Yeah, I'm gettin' a little misty-eyed again. Sorry, Willy. Your mom just has that effect on me sometimes. Watching you, while she's buying a dress or getting married or any other time, is the least of the things I'd do for her. I hope she knows that. I know your dad does. He feels the same way about her. The difference is, that's the way she feels about him, too. Hell, I don't know how many times they've pulled each others' nuts out of the fire. He even went all the way to Antarctica to bring her back. I'd do the same if she'd let me, but I know what my place is. I'm content to do what I can whenever I'm needed. Somebody's gotta play Sancho Panza when your old man starts tilting at windmills. Scully's his Dulcinea, so I guess I'll just keep being Sancho. I seem to be made for the part.
Considering what Langly's got to look forward to, I think I got the better deal taking care of you, Will. Whatever possessed Mulder to ask him to do a reading? He's liable to get three chapters of Hitchhiker's Guide to the Galaxy instead of the Good Book. At least Langly had the sense to wear a suit. Well, after I tore that Def Leppard T-shirt off him, anyway. Sure does look uncomfortable in it, but his hair's clean and neatly ponytailed for a change. We should be thankful for small miracles, shouldn't we?
Speaking of miracles, if something doesn't happen soon, you're not the only one who's gonna need fresh britches, Willy-boy. I think your old man is about to lose a load from the strain. I don't think I've ever seen him with this big a case of the heebie-jeebies. It's not the good padre's fault, either. He'd be a comfort to your mom, but your dad is a real independent cuss. Can't seem to bring himself to trust in a higher power. Don't suppose he's had the best track record getting his prayers answered. That kind of thing can make you pretty bitter in the long run. But he's a good man, Will. Don't you ever doubt it. A redwood among mere sprouts. I told your mom that once when we both thought he'd bit the big one. Thank God we were wrong. I'd hate to think of a world without Mulder in it to drive us all crazy.
Look at him up there, Will. His love shines so bright it's blinding. I guess I don't mind losing out with your mom if it's your dad she wants. They belong together. Besides, if you were *my* kid, you'd never have a chance at a basketball scholarship. Better to have the old man you've got, huh? Yeah, that's what I think, too. And you'll have lots of stories to tell the other kids about how your dad whupped ET's ass, right, Willy-boy? Damn straight, amigo.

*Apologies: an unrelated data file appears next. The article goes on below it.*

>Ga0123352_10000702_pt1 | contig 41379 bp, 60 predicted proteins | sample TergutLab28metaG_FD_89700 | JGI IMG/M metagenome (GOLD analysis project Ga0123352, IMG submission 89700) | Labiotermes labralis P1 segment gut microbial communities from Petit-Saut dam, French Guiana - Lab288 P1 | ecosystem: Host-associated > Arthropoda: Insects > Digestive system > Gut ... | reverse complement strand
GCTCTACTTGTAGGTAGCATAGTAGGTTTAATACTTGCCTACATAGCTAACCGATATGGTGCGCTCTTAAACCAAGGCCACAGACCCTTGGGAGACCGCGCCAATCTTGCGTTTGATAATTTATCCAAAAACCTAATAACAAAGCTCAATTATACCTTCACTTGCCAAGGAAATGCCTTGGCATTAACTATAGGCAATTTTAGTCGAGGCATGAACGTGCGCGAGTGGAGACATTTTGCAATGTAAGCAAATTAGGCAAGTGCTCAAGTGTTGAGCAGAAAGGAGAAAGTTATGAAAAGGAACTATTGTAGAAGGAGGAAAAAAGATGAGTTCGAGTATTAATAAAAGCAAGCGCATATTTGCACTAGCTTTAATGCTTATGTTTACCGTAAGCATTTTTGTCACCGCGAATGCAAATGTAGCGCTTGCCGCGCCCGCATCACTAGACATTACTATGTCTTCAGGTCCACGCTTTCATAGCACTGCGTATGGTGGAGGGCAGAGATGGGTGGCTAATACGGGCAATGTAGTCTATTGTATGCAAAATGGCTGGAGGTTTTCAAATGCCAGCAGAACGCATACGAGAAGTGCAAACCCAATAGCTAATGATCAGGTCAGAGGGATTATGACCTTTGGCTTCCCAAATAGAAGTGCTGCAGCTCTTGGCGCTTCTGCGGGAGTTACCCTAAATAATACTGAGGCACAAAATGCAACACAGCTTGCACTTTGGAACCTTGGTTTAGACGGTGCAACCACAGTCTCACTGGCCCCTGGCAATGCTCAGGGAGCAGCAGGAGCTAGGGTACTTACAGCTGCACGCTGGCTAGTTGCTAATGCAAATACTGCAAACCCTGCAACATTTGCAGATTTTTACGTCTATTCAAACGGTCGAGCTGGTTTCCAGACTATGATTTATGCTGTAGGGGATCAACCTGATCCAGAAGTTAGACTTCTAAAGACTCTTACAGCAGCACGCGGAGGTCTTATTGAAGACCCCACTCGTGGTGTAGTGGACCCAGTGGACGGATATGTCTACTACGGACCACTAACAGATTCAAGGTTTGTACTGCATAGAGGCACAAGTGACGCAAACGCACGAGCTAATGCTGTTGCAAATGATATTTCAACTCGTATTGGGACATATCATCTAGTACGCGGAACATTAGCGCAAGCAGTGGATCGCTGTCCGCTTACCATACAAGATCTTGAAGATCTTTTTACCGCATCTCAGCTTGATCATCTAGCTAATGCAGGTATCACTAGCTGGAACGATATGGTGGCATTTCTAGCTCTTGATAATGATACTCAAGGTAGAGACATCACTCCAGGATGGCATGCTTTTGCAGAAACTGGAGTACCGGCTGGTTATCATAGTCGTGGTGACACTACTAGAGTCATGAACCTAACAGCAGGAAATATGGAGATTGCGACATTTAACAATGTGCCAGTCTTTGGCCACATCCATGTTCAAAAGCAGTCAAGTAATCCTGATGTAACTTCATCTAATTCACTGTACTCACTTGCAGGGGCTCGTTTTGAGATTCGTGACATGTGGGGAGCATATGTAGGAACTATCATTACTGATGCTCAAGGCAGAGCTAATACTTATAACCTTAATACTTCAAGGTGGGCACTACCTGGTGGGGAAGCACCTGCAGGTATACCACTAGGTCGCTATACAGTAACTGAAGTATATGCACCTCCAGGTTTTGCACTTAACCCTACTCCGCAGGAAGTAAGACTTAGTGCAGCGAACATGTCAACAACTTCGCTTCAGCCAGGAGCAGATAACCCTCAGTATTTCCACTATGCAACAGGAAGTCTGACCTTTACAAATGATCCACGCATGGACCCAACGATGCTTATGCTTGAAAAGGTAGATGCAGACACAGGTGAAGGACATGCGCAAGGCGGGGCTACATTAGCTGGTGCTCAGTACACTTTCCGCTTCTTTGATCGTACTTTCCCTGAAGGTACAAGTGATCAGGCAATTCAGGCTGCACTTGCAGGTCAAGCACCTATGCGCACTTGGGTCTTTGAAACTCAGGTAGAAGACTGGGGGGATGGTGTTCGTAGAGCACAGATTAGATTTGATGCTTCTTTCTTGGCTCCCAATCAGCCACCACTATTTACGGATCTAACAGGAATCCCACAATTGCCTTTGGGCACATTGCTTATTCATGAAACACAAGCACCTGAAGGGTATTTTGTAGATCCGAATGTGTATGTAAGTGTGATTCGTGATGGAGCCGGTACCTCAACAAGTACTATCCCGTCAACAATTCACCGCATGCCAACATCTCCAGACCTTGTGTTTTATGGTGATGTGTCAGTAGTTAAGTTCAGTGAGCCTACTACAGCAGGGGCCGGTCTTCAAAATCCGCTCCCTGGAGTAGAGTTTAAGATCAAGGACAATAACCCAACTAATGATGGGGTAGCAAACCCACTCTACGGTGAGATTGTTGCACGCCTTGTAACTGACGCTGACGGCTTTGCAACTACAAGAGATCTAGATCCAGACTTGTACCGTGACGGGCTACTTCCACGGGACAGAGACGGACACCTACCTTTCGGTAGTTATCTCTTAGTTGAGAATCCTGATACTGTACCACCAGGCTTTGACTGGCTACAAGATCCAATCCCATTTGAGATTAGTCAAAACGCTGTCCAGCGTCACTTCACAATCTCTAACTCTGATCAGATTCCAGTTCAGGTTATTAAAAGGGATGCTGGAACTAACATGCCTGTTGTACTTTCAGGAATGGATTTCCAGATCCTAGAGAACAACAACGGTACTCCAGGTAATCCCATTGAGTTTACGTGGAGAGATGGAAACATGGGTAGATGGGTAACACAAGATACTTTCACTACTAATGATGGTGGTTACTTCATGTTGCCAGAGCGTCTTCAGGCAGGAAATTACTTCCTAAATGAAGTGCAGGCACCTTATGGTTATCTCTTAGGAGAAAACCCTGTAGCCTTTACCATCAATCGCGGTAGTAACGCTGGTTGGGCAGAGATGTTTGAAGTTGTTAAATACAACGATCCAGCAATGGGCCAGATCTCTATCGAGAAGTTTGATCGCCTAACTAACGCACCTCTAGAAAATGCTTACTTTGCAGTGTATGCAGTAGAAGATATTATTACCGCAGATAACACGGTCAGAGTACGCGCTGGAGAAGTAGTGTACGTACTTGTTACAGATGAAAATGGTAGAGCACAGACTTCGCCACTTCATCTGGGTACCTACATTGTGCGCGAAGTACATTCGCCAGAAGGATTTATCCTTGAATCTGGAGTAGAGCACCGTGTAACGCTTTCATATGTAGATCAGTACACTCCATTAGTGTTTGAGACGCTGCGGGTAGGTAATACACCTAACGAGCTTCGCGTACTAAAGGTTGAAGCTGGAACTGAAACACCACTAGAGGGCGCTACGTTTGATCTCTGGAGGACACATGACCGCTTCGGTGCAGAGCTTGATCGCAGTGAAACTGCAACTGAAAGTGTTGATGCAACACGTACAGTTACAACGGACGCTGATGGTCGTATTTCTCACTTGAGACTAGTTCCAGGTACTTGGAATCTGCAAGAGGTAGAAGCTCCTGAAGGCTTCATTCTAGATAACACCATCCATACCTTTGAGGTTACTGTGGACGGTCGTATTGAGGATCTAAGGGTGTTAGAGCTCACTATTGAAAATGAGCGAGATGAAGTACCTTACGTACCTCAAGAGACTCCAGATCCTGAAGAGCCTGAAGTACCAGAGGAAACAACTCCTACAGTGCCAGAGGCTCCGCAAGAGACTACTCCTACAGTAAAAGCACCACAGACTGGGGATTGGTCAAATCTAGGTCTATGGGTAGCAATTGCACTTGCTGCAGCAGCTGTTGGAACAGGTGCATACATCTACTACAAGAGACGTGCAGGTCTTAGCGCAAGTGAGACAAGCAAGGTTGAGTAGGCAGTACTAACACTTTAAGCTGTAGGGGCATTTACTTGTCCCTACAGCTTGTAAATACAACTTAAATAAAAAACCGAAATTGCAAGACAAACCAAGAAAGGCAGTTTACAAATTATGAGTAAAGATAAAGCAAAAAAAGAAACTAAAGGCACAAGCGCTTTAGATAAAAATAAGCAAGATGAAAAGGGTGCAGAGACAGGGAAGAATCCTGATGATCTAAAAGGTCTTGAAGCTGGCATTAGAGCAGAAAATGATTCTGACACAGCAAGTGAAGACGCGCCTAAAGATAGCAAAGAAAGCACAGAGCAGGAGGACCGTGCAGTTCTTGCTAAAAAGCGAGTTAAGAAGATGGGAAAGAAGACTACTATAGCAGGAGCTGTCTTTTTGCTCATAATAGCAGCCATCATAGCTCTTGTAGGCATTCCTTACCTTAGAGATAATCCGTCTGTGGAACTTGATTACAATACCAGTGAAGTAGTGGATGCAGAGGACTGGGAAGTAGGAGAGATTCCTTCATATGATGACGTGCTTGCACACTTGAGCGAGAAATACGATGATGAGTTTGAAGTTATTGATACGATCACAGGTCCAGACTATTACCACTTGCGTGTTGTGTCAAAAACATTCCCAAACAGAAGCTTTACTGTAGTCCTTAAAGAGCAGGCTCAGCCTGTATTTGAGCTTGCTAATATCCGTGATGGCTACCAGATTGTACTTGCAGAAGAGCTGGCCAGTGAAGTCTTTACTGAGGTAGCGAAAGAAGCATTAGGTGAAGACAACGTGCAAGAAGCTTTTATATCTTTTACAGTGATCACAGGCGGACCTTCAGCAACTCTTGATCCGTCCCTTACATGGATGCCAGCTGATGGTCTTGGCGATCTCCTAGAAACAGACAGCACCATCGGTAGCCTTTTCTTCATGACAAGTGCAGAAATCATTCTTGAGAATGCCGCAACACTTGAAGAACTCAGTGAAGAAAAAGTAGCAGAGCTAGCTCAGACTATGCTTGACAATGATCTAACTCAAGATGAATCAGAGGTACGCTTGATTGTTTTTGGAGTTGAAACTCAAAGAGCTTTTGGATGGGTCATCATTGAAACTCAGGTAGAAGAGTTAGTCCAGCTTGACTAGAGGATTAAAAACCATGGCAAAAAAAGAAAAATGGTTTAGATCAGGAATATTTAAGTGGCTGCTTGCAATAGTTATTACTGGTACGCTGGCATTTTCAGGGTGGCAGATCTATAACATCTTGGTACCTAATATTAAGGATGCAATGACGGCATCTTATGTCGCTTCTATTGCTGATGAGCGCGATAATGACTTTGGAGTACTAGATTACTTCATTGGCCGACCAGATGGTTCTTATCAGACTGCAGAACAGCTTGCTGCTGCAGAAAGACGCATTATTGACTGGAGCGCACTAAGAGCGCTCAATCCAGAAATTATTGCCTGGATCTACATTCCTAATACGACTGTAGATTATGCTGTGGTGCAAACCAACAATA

Fists thrust into his pants pockets, Mulder repeatedly rises onto his toes to scan the back of the church. “If he’s a no show, Father, I’m gonna whip his a--” He stops himself and gives McCue an apologetic glance. “Sorry, Father. It’s just...I should’ve asked someone else.”
“Give him time, Fox. This isn’t easy for him.” McCue stands confident, hands clasped loosely behind his back. “He’ll show.”
“I envy your faith.”
“There’s no trick to it. When you want to believe, the rest follows, don’t you agree?”
“Yyyyes, but...” Mulder looks again at the empty church door; his frown returns.
McCue is aware that Fox Mulder and Bill Scully, Jr. have struck an uneasy truce. Mulder extended an olive branch when he asked his future brother-in-law to stand as his best man. Not thrilled with the idea, Bill Jr. had not immediately accepted. McCue guessed that a little family pressure encouraged him to agree in the end, although now it looks as if Bill might be having second thoughts. The ceremony was scheduled to start more than twenty minutes ago. The guests are getting restless and Mulder has begun pacing small circles in front of the altar.
Mulder suddenly stops, his eyes round with panic.
“He’s got the rings, Father.”
“It’ll be all right.”
“I’m not so sure.” Mulder catches Langly’s attention and draws him to the front of the church with a waggle of two fingers.
Blond hair bouncing, a wide grin painting his face, Langly strides up the aisle.
“Yo, dude, whassup with your best man?”
“I don’t think he’s coming.”
Langly’s expression becomes serious. “You want me to stand in? I--”
“It appears we’re about to start,” McCue interrupts, pointing down the aisle.
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Go to Part 2: BILL JR'S STORY by Jacquie LaVa